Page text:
Experts anticipate that all of this expansion and development will have a massive impact on the growing city, which already has a population of over 2.1 million. “I remember when I first moved to Austin in 1984, it was only about 560,000 people,” says Angelou. “We’re projected to exceed 4 million people by 2040.
“Job growth equals home sales,” Re/Max Austin Skyline Real Estate Agent Hope Teel told a local TV station. “We should expect prices to go up with that, but, hopefully, we’ll see a lot more new development, new construction and, hopefully, some redevelopment in some existing neighborhoods to increase housing density.”
Joe Pagone, general manager of the three-year-old Hotel Van Zandt, says his music-themed boutique property has witnessed occupancy growth aligned with Austin’s boom. “People are more interested in Austin than ever, and these companies are helping put the city on the map,” Pagone says. “People are seeing that it’s a great place to live, but also a great place to travel. It’s increasing occupancies and increasing revenues and increasing travel into the market.”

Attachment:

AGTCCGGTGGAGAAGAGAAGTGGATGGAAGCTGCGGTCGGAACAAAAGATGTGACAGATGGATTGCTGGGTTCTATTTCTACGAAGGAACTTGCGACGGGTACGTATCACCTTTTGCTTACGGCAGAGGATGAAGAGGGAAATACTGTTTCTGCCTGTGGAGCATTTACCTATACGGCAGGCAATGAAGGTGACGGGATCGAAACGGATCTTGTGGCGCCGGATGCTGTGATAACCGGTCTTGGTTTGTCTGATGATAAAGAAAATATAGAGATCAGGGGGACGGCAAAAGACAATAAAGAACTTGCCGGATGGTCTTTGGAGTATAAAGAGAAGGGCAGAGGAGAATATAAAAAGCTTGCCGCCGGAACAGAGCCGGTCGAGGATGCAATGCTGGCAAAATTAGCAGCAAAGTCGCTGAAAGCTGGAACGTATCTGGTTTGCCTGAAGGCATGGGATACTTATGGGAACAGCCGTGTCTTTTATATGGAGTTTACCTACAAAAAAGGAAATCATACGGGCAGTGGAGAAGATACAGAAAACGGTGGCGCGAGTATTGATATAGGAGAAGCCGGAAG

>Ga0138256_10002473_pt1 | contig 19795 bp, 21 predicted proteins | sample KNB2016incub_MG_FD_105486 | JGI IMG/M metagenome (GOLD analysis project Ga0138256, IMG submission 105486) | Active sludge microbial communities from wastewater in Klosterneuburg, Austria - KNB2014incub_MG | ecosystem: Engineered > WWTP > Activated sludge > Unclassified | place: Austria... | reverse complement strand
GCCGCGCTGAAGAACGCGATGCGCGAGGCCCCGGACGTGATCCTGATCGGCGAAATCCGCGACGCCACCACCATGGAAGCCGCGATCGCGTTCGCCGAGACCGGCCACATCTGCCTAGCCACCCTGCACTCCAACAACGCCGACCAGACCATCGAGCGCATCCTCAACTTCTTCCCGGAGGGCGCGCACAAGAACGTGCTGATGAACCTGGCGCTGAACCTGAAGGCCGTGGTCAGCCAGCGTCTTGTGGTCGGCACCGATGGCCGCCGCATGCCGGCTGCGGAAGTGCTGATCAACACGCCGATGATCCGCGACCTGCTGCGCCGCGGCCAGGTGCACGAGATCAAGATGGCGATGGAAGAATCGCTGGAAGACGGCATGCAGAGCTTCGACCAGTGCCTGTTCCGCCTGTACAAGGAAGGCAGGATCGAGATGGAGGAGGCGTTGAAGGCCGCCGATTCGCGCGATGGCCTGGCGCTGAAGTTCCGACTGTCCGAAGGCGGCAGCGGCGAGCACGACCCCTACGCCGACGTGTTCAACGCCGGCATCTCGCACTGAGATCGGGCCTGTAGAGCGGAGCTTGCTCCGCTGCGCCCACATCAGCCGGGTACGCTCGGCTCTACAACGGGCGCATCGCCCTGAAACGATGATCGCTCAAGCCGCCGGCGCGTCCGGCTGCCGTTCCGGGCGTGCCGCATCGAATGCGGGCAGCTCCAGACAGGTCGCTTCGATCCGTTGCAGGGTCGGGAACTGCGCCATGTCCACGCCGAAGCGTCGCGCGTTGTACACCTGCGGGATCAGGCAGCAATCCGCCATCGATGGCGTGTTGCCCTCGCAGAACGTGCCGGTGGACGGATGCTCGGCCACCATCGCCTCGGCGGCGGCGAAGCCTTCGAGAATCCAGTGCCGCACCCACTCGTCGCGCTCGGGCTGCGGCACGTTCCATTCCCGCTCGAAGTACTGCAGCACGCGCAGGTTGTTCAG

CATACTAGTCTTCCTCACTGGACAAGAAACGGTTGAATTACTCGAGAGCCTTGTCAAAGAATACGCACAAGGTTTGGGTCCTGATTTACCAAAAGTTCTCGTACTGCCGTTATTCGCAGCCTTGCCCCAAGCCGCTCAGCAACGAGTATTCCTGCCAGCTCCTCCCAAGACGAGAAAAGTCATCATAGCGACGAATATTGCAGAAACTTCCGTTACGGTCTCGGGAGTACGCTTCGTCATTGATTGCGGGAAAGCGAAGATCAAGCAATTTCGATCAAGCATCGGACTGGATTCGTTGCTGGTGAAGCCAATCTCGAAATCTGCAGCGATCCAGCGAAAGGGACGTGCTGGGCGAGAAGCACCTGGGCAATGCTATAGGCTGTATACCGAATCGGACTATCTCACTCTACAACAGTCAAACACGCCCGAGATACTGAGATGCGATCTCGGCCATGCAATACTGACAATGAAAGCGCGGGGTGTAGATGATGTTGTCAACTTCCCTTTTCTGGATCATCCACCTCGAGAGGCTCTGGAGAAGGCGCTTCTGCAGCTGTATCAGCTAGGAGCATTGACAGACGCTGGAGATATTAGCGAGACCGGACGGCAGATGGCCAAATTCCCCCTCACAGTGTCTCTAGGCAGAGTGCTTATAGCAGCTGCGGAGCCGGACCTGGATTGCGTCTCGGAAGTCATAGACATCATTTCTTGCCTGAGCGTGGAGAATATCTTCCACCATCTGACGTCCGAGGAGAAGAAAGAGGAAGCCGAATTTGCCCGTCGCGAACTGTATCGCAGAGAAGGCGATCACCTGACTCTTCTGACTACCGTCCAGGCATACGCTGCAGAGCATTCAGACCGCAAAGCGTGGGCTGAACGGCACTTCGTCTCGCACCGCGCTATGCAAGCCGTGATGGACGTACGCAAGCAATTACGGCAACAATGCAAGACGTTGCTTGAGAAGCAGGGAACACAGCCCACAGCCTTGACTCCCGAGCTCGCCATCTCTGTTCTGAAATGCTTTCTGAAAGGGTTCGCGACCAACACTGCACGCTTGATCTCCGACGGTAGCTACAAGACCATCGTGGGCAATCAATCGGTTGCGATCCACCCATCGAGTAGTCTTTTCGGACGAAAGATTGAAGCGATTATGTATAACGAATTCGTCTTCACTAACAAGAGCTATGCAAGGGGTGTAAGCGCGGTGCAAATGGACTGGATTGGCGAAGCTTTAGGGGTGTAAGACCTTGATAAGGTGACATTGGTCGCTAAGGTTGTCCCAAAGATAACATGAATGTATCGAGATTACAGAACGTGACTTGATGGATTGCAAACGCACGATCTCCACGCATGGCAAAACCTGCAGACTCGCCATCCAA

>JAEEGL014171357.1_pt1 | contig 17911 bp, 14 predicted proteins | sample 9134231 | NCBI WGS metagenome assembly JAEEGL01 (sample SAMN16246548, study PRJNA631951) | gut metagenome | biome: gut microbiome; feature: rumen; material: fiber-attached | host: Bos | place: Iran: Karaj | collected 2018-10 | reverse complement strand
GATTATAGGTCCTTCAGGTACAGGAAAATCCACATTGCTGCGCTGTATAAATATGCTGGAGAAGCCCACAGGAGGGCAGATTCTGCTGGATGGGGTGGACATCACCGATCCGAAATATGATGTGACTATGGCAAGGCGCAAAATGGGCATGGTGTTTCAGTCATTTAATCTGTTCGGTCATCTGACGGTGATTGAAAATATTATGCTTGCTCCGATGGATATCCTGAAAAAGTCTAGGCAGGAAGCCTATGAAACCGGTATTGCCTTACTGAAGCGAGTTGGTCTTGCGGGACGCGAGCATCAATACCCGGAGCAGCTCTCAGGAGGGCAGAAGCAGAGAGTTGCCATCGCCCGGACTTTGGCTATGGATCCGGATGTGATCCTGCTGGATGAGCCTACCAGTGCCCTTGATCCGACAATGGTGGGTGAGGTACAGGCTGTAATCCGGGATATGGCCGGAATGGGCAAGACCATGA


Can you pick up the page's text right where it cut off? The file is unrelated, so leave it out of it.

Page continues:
And there are more hotels coming to respond to the increased demand, including the new East Austin Hotel, a modernist property that features collaborations with local artisans and makers. Lufthansa also recently announced new non-stop service between Austin and the airline’s Frankfurt hub.
But not everyone is happy about all the development. “Austin’s community has a love and hate relationship with growth and change,” says Lorek of Silicon Hills News. “Everyone loves the Austin they moved to or grew up in. The city has changed so dramatically during the past ten years and the result of rising real estate prices downtown has driven many long-time businesses out of business.”
Opcity’s Rubenstein points out that traffic is also an issue: Austin ranked as the 14th most congested city in the nation. “Austin doesn’t have good public transportation, and the roads were not designed for this many people,” he says.
Lorek says that Austin city leaders are grappling with affordability and traffic problems to accommodate the influx of people. “The creative community of writers, musicians, artists and all of the weird funky stuff that made Austin great must remain for Austin to continue to be a highly desirable place to live,” she says.
Nevertheless, the future looks bright. “It’s viral marketing that takes place in Austin. People are so enthusiastic about the quality of life and what the city offers,” says Angelou. “I don’t foresee a downside.